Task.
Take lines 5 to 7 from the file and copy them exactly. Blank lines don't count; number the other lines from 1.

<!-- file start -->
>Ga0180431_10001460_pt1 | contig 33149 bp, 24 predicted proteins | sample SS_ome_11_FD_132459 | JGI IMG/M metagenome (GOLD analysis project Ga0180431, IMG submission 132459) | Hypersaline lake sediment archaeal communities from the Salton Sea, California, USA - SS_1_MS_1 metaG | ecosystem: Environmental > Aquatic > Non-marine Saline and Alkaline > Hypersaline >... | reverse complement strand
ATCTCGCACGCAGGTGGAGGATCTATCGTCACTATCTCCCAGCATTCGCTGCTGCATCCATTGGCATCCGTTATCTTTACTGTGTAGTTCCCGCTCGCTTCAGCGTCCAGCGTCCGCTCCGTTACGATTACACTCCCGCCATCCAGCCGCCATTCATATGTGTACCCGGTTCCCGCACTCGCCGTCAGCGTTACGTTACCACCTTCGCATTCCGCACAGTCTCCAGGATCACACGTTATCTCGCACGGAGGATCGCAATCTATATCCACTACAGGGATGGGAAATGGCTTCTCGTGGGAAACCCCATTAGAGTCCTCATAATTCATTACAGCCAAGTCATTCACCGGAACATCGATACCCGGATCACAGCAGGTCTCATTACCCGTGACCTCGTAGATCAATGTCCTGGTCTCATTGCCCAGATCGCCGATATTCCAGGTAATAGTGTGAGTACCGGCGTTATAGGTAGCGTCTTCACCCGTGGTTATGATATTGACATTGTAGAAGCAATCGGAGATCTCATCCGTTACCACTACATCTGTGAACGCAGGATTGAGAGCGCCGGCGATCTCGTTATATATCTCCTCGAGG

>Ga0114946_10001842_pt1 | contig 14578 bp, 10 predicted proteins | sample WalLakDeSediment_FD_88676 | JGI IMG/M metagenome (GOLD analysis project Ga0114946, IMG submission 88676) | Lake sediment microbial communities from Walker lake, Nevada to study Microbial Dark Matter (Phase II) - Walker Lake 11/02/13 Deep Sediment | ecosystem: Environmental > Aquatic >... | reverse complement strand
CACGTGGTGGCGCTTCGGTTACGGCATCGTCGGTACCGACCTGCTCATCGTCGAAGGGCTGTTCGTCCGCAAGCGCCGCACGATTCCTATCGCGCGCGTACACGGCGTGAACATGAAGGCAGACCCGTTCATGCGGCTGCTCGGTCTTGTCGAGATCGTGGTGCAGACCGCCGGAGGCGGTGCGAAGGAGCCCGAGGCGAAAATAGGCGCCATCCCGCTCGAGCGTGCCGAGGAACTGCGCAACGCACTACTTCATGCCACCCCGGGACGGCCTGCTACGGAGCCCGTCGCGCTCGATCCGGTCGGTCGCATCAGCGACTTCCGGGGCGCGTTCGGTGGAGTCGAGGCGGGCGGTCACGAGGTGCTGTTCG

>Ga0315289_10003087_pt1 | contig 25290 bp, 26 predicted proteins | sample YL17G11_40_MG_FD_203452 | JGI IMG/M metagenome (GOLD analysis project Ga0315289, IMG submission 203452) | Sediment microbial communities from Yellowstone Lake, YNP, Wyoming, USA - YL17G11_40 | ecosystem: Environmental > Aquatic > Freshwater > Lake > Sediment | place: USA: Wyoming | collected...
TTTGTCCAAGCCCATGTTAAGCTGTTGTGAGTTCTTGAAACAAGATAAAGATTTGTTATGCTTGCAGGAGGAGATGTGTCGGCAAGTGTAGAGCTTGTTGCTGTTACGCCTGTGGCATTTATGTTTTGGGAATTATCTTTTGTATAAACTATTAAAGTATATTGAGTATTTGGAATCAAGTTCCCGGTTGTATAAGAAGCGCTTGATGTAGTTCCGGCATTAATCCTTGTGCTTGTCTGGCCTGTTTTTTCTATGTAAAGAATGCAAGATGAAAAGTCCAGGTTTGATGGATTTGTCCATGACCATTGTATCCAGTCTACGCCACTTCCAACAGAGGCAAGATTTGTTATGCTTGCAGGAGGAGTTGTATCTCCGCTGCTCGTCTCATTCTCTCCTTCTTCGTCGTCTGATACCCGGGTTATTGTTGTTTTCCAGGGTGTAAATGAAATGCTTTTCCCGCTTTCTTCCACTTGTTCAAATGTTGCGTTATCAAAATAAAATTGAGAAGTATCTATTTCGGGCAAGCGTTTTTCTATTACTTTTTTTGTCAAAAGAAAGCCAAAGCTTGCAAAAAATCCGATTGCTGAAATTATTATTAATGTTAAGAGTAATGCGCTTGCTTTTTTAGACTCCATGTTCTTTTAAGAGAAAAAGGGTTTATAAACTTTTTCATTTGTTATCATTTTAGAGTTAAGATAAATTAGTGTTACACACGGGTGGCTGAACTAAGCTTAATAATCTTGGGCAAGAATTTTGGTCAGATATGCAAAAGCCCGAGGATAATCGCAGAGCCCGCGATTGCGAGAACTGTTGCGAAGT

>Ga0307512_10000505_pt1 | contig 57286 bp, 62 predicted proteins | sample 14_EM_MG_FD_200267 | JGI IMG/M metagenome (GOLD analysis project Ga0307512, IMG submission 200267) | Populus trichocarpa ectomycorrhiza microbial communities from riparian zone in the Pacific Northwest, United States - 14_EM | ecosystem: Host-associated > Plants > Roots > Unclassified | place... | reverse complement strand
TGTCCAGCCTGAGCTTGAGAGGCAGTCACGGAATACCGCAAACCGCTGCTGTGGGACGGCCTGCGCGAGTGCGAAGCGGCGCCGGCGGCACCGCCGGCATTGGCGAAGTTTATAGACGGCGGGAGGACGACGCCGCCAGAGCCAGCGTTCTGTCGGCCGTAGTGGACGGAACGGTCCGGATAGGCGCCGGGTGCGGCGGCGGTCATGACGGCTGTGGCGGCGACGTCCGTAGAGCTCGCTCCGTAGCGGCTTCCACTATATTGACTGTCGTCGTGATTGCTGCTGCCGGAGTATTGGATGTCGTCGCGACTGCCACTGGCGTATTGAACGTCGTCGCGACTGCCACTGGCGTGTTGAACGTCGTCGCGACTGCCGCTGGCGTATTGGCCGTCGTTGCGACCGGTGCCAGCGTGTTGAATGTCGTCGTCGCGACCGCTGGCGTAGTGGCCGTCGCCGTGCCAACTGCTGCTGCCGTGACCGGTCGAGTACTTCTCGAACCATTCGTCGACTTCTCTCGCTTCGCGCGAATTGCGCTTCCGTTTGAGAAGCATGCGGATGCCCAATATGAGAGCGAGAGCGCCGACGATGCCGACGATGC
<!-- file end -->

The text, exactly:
>Ga0315289_10003087_pt1 | contig 25290 bp, 26 predicted proteins | sample YL17G11_40_MG_FD_203452 | JGI IMG/M metagenome (GOLD analysis project Ga0315289, IMG submission 203452) | Sediment microbial communities from Yellowstone Lake, YNP, Wyoming, USA - YL17G11_40 | ecosystem: Environmental > Aquatic > Freshwater > Lake > Sediment | place: USA: Wyoming | collected...
TTTGTCCAAGCCCATGTTAAGCTGTTGTGAGTTCTTGAAACAAGATAAAGATTTGTTATGCTTGCAGGAGGAGATGTGTCGGCAAGTGTAGAGCTTGTTGCTGTTACGCCTGTGGCATTTATGTTTTGGGAATTATCTTTTGTATAAACTATTAAAGTATATTGAGTATTTGGAATCAAGTTCCCGGTTGTATAAGAAGCGCTTGATGTAGTTCCGGCATTAATCCTTGTGCTTGTCTGGCCTGTTTTTTCTATGTAAAGAATGCAAGATGAAAAGTCCAGGTTTGATGGATTTGTCCATGACCATTGTATCCAGTCTACGCCACTTCCAACAGAGGCAAGATTTGTTATGCTTGCAGGAGGAGTTGTATCTCCGCTGCTCGTCTCATTCTCTCCTTCTTCGTCGTCTGATACCCGGGTTATTGTTGTTTTCCAGGGTGTAAATGAAATGCTTTTCCCGCTTTCTTCCACTTGTTCAAATGTTGCGTTATCAAAATAAAATTGAGAAGTATCTATTTCGGGCAAGCGTTTTTCTATTACTTTTTTTGTCAAAAGAAAGCCAAAGCTTGCAAAAAATCCGATTGCTGAAATTATTATTAATGTTAAGAGTAATGCGCTTGCTTTTTTAGACTCCATGTTCTTTTAAGAGAAAAAGGGTTTATAAACTTTTTCATTTGTTATCATTTTAGAGTTAAGATAAATTAGTGTTACACACGGGTGGCTGAACTAAGCTTAATAATCTTGGGCAAGAATTTTGGTCAGATATGCAAAAGCCCGAGGATAATCGCAGAGCCCGCGATTGCGAGAACTGTTGCGAAGT

>Ga0307512_10000505_pt1 | contig 57286 bp, 62 predicted proteins | sample 14_EM_MG_FD_200267 | JGI IMG/M metagenome (GOLD analysis project Ga0307512, IMG submission 200267) | Populus trichocarpa ectomycorrhiza microbial communities from riparian zone in the Pacific Northwest, United States - 14_EM | ecosystem: Host-associated > Plants > Roots > Unclassified | place... | reverse complement strand